That's neat

martinekenblog:

"My name is Tasha Lewis and this blog is going to document my various explorations of the what I am calling  guerrilla sculpture.  I make light weight sculptural pieces from recycled materials, and because of their weight, I can use magnets to connect them through glass. I discovered this mode of sculpture making in the spring of 2012 where I began  by forming animals around and within glass vessels (vases, fish tanks etc).  I am now applying this method to projects jumping through the glass of public spaces— mainly shop windows. 

I am currently living in Indianapolis Indiana, and thus the first installations will take place in this familiar city. My current project, the butterfly swarm, can be installed on any magnetic metal object. I have put them up on telephone poles, electric boxes, fences, recycling bins, cans, and iron or steel sculptures. Due to the very small size of the magnets they do not cause any harm to the public art that I use as a canvas. I do not intend to promote any kind of art that would deface these sculptures.

My intent is solely to transform and revive art in an urban public space. I hope that my project has a mutually beneficial symbiotic relationship with the metal sculptures on which I install.”

Artist on Tumblr

archiemcphee:

UK-based artist Susanna Bauer has exceptional needlework skills and, we’re guessing, a very gentle touch, that enable her to use dried leaves as a canvas for some of her miniature art pieces.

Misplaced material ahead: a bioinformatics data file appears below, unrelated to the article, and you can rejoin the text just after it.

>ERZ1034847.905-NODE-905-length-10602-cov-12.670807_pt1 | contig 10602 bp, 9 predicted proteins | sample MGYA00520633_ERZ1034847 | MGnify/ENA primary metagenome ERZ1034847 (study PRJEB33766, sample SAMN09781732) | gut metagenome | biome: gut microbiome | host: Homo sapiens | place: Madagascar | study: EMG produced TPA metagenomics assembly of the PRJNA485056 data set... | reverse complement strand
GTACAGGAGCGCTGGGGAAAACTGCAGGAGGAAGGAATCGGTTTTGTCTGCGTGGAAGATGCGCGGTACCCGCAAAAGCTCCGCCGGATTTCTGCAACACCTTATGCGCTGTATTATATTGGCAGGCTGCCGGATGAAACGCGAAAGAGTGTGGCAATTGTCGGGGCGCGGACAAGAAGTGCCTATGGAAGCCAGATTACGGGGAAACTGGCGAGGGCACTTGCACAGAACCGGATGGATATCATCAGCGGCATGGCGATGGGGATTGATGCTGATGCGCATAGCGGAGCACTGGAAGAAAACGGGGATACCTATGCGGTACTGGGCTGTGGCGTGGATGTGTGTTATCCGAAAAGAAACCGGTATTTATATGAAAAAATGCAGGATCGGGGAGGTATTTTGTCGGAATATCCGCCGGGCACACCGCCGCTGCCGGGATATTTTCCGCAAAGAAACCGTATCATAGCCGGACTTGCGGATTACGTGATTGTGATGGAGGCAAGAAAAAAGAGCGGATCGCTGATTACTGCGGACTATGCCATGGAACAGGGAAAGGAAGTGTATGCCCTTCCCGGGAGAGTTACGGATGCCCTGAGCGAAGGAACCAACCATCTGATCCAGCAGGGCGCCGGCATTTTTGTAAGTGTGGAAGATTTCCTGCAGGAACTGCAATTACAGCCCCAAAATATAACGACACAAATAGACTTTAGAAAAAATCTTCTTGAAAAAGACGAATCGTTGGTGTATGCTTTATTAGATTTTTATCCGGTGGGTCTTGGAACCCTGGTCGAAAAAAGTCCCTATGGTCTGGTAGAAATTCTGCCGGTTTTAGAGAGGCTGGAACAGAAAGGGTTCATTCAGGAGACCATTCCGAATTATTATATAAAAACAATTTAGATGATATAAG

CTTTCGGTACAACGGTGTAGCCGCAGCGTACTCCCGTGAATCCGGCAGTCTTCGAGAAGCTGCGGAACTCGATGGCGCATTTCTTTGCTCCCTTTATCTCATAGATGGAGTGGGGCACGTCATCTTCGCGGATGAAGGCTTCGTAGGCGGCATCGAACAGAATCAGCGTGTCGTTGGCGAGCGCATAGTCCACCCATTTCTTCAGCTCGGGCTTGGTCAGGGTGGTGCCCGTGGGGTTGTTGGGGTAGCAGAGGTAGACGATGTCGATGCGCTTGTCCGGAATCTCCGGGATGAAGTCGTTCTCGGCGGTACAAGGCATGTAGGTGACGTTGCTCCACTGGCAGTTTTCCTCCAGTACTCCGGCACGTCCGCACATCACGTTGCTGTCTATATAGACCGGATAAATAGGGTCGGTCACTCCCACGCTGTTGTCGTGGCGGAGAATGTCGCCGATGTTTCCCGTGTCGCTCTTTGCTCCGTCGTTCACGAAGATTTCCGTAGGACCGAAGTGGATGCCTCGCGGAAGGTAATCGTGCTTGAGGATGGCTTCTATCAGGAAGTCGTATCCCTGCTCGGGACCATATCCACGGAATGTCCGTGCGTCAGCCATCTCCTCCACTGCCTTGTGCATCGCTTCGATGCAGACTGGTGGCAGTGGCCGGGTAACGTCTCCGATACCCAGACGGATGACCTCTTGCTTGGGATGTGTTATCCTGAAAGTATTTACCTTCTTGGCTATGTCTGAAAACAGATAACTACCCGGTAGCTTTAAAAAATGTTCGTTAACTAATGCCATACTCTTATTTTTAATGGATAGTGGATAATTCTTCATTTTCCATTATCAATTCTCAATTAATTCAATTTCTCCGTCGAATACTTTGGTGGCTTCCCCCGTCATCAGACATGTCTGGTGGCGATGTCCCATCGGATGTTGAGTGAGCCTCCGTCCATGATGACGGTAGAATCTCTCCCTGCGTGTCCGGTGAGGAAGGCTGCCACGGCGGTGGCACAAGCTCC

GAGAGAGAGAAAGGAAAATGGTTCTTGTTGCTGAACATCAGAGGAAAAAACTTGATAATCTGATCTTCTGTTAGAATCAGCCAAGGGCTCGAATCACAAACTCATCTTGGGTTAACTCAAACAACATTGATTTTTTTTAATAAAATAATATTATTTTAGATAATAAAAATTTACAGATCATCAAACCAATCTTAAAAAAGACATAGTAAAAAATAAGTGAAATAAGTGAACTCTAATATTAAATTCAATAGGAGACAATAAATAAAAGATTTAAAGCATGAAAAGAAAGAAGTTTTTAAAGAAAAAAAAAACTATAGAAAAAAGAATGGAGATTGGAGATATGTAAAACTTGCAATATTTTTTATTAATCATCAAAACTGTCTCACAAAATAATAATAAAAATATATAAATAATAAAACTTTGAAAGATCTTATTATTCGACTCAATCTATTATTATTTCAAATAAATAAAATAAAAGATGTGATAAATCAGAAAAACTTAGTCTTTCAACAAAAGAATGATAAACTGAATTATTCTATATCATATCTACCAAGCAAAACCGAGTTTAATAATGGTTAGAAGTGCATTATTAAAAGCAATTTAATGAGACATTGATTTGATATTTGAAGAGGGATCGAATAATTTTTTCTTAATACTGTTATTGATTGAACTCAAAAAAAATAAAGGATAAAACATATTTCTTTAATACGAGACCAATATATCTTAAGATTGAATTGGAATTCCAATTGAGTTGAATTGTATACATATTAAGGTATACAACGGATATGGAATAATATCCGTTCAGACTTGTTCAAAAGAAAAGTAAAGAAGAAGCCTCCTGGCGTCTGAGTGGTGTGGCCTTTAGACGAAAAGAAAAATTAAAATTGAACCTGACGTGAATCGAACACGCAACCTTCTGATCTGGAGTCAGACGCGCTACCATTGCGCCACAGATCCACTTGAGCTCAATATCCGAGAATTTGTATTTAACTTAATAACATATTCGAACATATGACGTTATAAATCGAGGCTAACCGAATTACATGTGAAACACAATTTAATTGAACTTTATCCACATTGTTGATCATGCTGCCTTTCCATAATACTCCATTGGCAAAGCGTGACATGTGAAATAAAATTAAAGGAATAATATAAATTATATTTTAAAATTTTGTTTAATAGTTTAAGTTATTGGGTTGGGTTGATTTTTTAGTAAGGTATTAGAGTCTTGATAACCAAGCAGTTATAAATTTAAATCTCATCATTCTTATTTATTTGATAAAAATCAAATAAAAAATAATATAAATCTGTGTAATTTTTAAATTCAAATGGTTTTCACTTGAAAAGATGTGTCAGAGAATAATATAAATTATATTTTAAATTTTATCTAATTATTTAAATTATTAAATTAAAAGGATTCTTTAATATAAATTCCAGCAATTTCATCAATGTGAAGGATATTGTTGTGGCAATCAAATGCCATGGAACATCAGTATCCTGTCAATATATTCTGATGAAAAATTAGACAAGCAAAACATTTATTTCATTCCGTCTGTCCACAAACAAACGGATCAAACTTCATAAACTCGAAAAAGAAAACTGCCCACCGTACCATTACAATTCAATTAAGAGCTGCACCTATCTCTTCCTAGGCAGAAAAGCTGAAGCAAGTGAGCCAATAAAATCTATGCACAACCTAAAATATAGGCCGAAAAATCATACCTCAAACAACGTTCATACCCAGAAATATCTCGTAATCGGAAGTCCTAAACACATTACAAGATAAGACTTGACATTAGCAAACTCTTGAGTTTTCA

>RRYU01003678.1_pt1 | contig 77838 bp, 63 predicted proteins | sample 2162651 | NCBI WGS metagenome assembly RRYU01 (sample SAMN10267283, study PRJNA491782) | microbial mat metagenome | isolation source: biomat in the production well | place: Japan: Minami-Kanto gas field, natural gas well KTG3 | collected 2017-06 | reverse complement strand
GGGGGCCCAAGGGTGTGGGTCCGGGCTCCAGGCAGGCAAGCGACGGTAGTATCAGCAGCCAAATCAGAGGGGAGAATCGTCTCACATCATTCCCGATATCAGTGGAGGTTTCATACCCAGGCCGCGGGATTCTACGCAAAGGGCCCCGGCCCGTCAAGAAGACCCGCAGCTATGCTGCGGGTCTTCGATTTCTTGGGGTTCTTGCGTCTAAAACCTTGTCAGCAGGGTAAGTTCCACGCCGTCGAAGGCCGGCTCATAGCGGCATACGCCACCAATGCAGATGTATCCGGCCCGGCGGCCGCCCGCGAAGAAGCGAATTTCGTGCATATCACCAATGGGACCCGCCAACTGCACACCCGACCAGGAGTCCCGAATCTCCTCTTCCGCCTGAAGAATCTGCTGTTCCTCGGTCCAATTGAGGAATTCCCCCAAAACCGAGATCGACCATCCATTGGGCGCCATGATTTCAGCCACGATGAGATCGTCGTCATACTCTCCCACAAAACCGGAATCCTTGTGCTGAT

“Most of my pieces are small sculptural objects often based on found natural materials. I like giving time to the inconspicuous things that surround us and often go unnoticed, paying attention to small details and the tactile quality of objects. Appropriating traditional craft techniques like weaving and crochet as a means of sculpture brings a contemplative element to the development of my work. I am interested in unusual combinations of materials, the experimentation with fragility and strength and the individual stories that evolve and shape themselves in the process of making.”

The next time you find a dried leaf, pick it up and examine just how fragile they are and you’ll be all the more amazed by Susanna Bauer’s beautiful artwork. Visit her website to check out more of her work.

[via Design Taxi]

(via goodstuffhappenedtoday)